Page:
Other incidents have been reported of passengers who have run afoul of confusing airline policies regarding photography in the air travel environment. Some airlines publish their rules, but the notices are not prominently displayed and are hard to find even if you’re looking for them. Others do not make their photography policies public.

Elliot wrote that “When pressed, most airlines say that their policies allow cameras to be used onboard to record a ‘personal’ event, but that snapshots of the crew, other passengers, or any security procedure are off-limits.”

Can the airlines stop you from shooting pictures and even arbitrarily kick you off a flight just for taking a snapshot?

Turns out, they can.

Legally, their planes are considered private property, so they can make whatever rules they want about taking pictures on their property. Attorney Daniel Greenberg, who specializes in photography rights issues, explained to Elliott that “You can’t prohibit photography in public. But the prohibition of photography on private property is legitimate. That decision is up to the property owner. If you don’t want to follow the carrier’s rules, don’t get on the carrier’s plane.”

In a report for NPR, Martin Caste cited an explanation about the legal status of the photography rules from Jeff Hermes, director of the Digital Media Law Project at Harvard’s Berkman Center. Hermes said the airlines are within their rights because the plane is a private space, so they can make the rules. And if you violate those rules, whether you’re aware of them or not, you could be guilty of a form of trespassing.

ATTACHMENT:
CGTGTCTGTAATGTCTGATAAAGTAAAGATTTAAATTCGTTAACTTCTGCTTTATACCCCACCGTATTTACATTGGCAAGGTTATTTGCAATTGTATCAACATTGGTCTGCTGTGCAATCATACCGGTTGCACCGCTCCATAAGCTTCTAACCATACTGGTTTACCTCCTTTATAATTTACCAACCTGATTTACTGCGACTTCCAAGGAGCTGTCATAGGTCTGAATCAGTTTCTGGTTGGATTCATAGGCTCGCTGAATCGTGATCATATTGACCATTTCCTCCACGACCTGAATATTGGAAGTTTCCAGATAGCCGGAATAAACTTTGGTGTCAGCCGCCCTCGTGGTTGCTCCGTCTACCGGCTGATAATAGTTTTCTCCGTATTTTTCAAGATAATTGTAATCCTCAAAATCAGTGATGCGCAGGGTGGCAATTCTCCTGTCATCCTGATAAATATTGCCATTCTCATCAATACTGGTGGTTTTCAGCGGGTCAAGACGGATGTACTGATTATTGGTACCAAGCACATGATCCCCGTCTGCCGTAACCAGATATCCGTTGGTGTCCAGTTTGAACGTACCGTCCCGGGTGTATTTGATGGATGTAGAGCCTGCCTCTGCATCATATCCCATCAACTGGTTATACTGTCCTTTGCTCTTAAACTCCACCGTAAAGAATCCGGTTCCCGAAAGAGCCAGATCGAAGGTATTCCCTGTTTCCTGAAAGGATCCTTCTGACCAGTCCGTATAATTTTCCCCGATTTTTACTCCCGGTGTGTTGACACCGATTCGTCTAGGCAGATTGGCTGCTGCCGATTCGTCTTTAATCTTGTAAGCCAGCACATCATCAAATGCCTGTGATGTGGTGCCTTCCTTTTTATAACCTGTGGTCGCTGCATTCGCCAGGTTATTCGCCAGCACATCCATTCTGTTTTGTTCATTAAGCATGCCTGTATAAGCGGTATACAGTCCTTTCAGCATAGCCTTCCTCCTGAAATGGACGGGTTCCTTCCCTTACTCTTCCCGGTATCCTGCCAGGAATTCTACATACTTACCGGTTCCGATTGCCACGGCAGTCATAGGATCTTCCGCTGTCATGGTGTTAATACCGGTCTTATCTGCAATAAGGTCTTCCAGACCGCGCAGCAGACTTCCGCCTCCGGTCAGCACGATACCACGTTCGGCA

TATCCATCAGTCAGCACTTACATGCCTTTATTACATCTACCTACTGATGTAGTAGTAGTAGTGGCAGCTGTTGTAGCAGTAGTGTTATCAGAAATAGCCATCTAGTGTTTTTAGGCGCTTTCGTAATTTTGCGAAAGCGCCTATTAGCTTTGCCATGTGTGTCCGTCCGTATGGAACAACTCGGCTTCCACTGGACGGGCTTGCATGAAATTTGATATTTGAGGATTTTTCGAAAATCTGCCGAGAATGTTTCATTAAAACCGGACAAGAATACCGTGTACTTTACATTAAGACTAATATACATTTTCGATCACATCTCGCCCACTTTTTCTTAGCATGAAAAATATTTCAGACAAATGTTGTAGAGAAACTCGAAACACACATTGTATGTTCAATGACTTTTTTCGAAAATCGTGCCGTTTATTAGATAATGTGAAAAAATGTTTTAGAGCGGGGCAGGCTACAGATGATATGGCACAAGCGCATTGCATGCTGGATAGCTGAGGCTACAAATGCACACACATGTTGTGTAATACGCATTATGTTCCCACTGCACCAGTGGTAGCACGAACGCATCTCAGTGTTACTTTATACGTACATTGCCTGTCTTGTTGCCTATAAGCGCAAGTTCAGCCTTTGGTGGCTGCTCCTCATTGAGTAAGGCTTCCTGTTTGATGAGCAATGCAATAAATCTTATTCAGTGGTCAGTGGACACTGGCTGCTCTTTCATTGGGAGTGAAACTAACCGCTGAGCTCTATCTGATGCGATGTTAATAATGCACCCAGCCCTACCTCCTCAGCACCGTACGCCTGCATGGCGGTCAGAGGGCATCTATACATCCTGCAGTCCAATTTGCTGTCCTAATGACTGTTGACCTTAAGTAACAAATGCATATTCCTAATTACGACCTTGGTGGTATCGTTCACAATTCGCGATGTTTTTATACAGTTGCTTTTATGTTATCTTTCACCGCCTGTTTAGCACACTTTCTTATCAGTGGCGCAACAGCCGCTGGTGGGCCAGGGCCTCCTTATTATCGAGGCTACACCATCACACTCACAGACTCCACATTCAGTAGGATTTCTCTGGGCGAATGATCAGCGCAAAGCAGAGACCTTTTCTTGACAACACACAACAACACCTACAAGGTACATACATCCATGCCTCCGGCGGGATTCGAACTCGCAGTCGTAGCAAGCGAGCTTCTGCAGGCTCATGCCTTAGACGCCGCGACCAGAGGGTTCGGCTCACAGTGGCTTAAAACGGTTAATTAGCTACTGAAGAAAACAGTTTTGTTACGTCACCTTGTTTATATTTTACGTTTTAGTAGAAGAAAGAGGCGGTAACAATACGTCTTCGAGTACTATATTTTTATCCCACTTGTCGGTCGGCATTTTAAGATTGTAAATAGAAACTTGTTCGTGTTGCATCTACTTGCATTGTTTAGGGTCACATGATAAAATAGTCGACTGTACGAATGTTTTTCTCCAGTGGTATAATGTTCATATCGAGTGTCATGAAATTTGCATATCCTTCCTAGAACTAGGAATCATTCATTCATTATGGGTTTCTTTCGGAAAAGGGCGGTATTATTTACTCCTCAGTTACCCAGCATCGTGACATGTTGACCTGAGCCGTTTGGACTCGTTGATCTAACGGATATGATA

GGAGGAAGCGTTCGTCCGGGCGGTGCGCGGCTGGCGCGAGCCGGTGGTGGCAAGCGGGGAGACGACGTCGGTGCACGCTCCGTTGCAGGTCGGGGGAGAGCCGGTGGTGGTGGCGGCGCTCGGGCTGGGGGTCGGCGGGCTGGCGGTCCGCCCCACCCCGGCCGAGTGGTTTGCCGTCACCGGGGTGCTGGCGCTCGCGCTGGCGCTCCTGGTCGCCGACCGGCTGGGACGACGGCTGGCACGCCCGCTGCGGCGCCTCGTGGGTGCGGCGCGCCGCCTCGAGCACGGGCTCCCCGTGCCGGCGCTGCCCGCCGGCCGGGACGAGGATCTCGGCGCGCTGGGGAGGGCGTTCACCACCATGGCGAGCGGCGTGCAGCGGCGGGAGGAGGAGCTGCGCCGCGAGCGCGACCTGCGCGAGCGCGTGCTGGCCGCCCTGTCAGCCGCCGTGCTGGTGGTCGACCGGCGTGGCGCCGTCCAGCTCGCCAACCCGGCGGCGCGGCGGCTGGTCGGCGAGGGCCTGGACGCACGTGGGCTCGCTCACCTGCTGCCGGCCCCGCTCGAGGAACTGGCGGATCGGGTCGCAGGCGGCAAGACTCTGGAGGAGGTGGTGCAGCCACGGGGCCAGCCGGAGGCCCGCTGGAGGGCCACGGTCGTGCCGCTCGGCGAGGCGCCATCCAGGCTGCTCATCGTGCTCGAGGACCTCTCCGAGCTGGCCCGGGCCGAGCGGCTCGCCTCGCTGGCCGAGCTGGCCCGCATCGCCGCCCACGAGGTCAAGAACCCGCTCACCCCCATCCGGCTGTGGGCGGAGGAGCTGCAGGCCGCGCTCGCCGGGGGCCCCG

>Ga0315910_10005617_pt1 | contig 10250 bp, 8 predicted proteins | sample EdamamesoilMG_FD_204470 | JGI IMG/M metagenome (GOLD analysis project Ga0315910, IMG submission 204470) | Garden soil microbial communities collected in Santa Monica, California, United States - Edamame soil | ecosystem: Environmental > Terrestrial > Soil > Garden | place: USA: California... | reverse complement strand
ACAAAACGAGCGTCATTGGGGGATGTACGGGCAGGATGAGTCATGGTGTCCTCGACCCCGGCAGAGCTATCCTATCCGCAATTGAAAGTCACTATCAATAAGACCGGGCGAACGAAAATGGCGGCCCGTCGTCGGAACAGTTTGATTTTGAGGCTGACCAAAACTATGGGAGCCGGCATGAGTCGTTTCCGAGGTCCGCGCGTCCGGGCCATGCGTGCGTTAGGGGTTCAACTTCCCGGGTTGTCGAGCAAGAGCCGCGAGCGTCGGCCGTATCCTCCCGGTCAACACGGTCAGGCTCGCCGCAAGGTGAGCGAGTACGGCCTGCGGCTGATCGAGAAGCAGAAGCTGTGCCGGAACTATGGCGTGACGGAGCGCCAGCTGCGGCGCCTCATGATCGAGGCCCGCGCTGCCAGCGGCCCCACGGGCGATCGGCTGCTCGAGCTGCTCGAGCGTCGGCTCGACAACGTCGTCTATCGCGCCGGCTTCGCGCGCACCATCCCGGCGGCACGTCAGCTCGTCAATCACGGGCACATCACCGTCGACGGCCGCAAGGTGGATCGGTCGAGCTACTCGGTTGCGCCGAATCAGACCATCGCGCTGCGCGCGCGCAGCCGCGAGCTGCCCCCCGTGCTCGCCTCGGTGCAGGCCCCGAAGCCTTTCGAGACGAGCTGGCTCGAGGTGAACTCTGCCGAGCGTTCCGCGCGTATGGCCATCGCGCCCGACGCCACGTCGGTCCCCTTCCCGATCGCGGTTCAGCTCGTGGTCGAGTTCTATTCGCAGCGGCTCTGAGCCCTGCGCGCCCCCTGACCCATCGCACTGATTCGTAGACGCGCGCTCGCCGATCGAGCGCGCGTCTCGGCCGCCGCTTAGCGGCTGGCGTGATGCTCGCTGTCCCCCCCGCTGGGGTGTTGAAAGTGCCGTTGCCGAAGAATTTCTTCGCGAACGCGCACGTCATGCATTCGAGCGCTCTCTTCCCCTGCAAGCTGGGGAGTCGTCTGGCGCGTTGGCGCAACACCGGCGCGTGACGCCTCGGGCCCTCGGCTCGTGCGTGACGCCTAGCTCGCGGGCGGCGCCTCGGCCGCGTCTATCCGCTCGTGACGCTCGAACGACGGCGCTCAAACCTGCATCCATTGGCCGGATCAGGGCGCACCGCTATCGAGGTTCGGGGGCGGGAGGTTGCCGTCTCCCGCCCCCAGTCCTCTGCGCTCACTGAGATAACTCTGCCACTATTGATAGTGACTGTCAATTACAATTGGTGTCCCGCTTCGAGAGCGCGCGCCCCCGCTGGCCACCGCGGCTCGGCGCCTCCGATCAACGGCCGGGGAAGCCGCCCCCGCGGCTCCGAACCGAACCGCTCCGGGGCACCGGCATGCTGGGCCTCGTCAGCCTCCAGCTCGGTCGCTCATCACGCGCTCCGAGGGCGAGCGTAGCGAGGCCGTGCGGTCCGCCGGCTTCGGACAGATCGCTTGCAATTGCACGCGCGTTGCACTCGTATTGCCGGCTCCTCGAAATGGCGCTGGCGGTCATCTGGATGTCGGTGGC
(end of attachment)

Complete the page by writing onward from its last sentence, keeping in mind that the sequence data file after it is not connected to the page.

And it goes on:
The airlines typically say their concern about photography around their equipment is for security or privacy reasons. But another obvious concern is that they don’t want any videos or photos of unflattering incidents to go viral and damage their reputations. Mickey Osterreicher, general counsel at the National Press Photographers Association, said, “News these days is just as likely to come from somebody with a cellphone camera as somebody with a press credential.”

So if you have the urge to capture the moment with your camera, mind your P’s and Q’s if you don’t want to suffer the embarrassment and inconvenience of getting kicked off a flight.

Experienced travelers offer some tips on staying out of trouble when taking pictures around airline property. For starters, don’t shoot pictures of other people, including other passengers but especially not airline employees (unless you ask for and receive their permission). Even taking a selfie could be problematic if other people are in the shot. Be unobtrusive and try not to draw attention to yourself. Keep a low profile.

If you’re confronted by an airline employee and asked to stop taking pictures, don’t make a scene. Just comply. You’re on their turf, with their rules. Attorney and photography Jeffrey Loop says, “If you are taking photos on the aircraft and are asked to stop, don’t argue or take offence. Just stop and save yourself a heap of potential trouble. Arguing with cabin crew about your perceived rights will almost always be a losing proposition.”



Leave a Comment

Your email address will not be published. Required fields are marked *